...(the above error is from the web page)... I am getting frustrated such a simple first step seems out of my reach as I want to use this apple/nextstep/wonder stuff. I do !!! But already I feel i want to give up and go use something easier..Prob cos its now 3:21 am :/ I'm confused if i even have my installation done properly :/ Anyway, I found some post online that i didn't quite understand that spoke of inline bindings for something with WOOgnl.frameworks. I don't get any "warnings" in my Eclipse IDE, so i guessed all is linked ok? Maybe not.. A post said to replace "$myValue" with "[myValue]", but that didn't  help. Am i not linked to the WOOgnl stuff? :(. Im really not sure how to fix that - i tried to follow the instructions. Also, I tried the Golips... it didn't work so had to go the long way installing (Golips seemed to work, but it just made a folder with nothing inside it... weird). ANy help would be awesome guys, thanks ! Paul. Im using OSX 10.7.5.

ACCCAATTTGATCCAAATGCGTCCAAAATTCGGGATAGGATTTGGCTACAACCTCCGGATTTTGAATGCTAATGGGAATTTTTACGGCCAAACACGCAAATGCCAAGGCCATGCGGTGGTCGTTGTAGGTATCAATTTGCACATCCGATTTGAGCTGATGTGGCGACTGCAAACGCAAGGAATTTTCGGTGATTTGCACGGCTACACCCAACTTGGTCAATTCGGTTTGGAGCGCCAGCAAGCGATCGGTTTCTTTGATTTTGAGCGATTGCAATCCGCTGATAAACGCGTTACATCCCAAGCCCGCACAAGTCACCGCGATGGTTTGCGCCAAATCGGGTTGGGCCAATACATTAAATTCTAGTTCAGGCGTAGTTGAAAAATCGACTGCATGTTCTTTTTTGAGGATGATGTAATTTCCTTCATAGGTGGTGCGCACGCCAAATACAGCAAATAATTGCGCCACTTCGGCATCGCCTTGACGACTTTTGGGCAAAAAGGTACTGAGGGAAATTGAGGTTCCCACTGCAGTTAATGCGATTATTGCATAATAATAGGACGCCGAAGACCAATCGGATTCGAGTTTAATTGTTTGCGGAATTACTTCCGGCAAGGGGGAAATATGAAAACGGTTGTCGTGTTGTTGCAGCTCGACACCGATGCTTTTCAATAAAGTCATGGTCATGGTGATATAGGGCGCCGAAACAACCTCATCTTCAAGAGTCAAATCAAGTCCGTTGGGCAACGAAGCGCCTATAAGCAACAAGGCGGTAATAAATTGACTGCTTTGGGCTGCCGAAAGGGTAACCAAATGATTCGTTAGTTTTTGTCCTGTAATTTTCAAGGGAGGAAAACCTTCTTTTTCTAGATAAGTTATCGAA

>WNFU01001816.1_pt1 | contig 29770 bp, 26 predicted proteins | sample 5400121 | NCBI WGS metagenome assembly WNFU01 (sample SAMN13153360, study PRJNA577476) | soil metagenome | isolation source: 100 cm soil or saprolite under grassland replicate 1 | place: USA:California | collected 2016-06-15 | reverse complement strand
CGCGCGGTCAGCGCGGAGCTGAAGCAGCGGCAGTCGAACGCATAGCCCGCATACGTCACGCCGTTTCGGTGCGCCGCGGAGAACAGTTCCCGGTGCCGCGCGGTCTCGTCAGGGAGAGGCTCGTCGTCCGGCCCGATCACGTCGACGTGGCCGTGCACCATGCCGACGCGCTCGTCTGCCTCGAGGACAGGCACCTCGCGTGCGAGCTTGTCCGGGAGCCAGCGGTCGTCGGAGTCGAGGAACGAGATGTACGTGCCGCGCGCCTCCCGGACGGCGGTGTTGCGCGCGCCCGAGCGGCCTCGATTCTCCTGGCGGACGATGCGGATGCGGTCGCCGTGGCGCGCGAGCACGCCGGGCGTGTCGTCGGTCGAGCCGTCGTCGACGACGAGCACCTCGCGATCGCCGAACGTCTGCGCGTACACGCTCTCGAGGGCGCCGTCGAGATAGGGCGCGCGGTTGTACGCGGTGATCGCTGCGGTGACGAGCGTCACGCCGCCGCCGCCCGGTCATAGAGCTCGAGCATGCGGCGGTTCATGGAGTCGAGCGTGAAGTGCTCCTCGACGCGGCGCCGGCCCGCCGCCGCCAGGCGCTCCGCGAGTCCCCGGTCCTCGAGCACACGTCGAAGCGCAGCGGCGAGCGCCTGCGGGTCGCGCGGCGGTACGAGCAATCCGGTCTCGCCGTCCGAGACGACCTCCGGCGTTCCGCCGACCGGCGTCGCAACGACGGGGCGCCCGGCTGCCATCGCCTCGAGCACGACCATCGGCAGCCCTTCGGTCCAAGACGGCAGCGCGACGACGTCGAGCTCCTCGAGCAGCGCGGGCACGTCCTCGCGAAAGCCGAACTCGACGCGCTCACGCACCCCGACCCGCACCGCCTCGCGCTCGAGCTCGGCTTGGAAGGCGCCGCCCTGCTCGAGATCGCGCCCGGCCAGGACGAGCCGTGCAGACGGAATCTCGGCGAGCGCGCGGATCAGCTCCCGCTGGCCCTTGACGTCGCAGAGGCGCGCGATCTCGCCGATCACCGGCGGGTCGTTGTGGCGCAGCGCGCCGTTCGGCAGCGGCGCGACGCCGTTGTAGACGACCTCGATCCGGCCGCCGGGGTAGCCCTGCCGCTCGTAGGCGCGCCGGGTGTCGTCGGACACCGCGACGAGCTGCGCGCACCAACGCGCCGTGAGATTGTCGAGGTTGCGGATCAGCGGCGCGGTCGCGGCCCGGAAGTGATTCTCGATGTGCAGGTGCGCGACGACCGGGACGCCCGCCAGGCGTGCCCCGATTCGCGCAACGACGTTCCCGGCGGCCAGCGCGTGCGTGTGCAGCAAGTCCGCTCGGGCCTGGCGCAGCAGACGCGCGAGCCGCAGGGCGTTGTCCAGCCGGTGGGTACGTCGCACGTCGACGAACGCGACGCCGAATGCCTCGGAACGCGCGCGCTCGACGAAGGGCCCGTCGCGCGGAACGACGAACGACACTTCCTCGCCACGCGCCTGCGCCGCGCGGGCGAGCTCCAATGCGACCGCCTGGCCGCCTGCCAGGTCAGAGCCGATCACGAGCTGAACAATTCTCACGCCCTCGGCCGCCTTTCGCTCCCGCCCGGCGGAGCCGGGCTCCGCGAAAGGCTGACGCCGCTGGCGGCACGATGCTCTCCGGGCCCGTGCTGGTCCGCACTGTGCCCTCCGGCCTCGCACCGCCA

1. Hi Paul,

      You might need to add the WOOgnl framework to the build path of your project. Did you install the Project Wonder frameworks on your machine?

  2. Hi Pascal

    I did install wonder frameworks but I think there's problems with how I linked stuff. And prob with my build paths as you say. I also had a problem in the tutorial for adding a framework and using ant to compile... it said "WOlips framework doesn't exist" so clearly ive got the paths wrong? I'm trying to work out what the issue is... i downloaded the wonder code using instructions from here. Im confused as to where things "should" go... I also had a try of doing the ant-build on WOOgnl to see what would happen - it fails also but its a massive trace, complaining about lots of things - looks like i am missing lots of stuff i.e. "package org.apache.commons.lang does not exist", and "package er.extensions.appserver does not exist".. I have all the WOOgnl and WOLips frameworks listed as included libraries for the project in properties..